I took this extraordinary step because after everything that has happened
over the past seven days the color delusion is still growing in popularity and acceptance.
Every single day this past week there have been reports of police officers ambushed in the line of duty. As I wrote in my last post (Brian's Meandering Mind: The color delusion), this current trend began on July 5th when a man selling pirated CDs and DVDs was shot dead by police in Baton Rouge, Louisiana. On July 6th, in St. Paul, Minnesota, a concealed carry weapons permit holder was shot to death in his car in front of his fiance and her four year-old daughter. Black Lives Matter, the advocacy group that grew out of a Twitter hashtag, immediately flooded social media with a call for protest marches in every major American city. At a protest march in Dallas on July 7th, five police officers were killed and seven more were wounded by a man who felt both angered by the flood of news reports about young black men killed by cops and impatient with the efforts of Black Lives Matter. I don't know how many police have been killed in the days between Dallas and today (July 13, 2016), but it seems like every time I turn on CNNj there has been another ambush. Protest marches in Atlanta, St. Paul, and Washington D.C. have raised tensions even further by blocking highways, thus impeding the flow of trucks carrying food and consumer products into the city. If you are protesting oppressive police tactics why would you block a highway carrying food into your own neighborhood?
Violent criminals and law enforcement have fatal or near fatal run-ins almost every day somewhere in the world. Whether it is a terror bomb in front of a police checkpoint in Baghdad or an ambush by a machete-wielding career criminal on the streets of New York, every single day police, criminals, and innocent bystanders die in cities all around the world. As long as we have criminals, we will need law enforcement. As a result, the two will always find opportunities to have violent clashes that inflict casualties on both sides. I am honestly not the least bit worried about this. It is a perfectly normal state of affairs; bloody and rife with tragedy, but perfectly normal. No, what worries me is how widely accepted it has become to assume that white cops are patrolling American streets looking for black men to shoot down in cold blood at the first excuse. That delusion contains in it the seeds for a civil war pitting black street gangs backed by Mexican drug cartels against the law enforcement structure of the United States of America.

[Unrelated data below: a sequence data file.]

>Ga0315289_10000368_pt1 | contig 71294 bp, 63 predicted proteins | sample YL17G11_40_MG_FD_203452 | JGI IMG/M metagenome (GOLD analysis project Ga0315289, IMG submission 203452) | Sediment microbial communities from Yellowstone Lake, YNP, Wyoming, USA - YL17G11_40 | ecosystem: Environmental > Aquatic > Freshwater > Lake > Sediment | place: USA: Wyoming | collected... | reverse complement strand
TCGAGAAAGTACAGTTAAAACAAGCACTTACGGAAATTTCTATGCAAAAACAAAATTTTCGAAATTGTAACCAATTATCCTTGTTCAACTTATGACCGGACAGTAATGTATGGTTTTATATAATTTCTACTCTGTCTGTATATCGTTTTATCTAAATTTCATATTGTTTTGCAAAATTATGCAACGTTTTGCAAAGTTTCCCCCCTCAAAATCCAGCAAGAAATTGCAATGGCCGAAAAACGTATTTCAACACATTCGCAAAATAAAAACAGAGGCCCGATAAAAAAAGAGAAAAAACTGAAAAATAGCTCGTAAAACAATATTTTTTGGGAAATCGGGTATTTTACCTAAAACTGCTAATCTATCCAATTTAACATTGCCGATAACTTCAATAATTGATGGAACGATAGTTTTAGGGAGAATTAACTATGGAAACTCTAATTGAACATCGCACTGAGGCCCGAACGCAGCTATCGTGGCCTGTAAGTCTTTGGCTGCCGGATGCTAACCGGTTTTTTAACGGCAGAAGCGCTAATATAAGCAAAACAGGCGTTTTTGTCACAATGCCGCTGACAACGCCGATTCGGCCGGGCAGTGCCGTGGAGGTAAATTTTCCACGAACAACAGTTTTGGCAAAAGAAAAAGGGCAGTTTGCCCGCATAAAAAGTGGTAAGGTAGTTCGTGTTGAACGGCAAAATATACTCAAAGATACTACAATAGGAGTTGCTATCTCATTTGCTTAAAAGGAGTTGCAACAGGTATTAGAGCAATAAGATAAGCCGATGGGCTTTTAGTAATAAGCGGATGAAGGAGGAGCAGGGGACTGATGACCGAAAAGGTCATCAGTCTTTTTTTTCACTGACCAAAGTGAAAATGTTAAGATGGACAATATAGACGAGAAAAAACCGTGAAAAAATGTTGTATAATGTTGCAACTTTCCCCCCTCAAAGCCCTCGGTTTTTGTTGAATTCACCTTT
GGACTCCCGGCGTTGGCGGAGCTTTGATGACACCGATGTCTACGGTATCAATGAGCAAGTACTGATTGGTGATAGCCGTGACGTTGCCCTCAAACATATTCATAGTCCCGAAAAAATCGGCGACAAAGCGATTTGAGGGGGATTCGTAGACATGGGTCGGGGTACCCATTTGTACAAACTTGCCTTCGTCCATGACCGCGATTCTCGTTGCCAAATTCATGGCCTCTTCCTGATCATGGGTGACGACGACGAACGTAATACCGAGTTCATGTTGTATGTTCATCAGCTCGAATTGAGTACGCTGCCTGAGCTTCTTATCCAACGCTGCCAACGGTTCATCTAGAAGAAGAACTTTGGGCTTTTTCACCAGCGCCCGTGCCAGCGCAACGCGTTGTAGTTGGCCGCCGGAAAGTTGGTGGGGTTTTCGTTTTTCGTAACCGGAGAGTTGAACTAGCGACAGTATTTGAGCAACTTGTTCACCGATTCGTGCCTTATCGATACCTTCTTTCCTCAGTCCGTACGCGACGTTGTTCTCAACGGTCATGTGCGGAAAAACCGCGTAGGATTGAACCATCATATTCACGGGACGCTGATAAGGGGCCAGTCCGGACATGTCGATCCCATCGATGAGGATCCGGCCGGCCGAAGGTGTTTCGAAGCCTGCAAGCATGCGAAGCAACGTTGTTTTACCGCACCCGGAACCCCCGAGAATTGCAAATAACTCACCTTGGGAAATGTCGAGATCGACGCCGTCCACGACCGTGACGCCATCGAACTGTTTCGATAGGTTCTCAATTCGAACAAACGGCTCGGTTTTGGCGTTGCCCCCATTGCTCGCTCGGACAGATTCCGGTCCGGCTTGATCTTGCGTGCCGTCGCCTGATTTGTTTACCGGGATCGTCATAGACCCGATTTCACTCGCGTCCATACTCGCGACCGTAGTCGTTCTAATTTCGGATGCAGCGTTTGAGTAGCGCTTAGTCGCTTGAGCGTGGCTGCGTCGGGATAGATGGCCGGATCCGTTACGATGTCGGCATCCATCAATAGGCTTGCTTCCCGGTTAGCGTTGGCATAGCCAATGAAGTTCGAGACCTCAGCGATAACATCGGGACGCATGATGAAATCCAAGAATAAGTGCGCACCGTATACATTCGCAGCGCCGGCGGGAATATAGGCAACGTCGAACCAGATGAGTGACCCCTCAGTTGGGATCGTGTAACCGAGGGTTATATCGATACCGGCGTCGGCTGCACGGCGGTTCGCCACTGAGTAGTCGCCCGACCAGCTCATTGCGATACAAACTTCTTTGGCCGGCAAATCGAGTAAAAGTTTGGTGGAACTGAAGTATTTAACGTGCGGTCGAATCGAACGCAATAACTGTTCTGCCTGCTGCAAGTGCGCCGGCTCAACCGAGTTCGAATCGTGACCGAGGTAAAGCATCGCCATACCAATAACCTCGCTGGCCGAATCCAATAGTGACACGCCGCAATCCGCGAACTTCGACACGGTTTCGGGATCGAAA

A few years ago, a young black man was killed while avoiding the rain by walking beneath the eaves of houses in a gated retirement community in Florida. Somehow he wound up in a fist fight with a member of the local Neighborhood Watch. The resident shot him during the scuffle, killing him. This resulted in huge international outrage. So much so, that I began to worry we were on the verge of a race war (Brian's Meandering Mind: The Coming Race War. The roots of this tension and discontent go back to the Civil Rights movement of the sixties (Brian's Meandering Mind: Even Worse than a Conspiracy). My father, for example, likes to tell the story of an Army friend of his.
My father has always enjoyed jazz and blues. When he was in the Army, he met a man who had grown up in the same city where he lived, but on the far side of town. This was San Jose, California. My father had moved there as a teenager, but this fellow had grown up there. In addition to coming from the same city, they both enjoyed jazz and blues and admired many of the same musicians. They were both on the US Army Pistol and Rifle team. Whenever they traveled to a new town they would go looking for jazz bars or blues joints. No one on the Pistol Team thought their friendship was unusual. Naturally my father's parents were glad to know he'd found a friend he could hang out while on the road. They were just two guys who came from the same city and both enjoyed the same music.
Then one day the Pistol and Rifle Team attended a match in Alabama. Suddenly, everywhere they went they had to use different restrooms and water fountains. The jazz clubs did not allow my father's friend to enter while the blues joints did not allow my father to enter, even though in both places black, white, and hispanic musicians performed together on stage. Alabama was the first time for either my father or his friend to encounter genuine racism.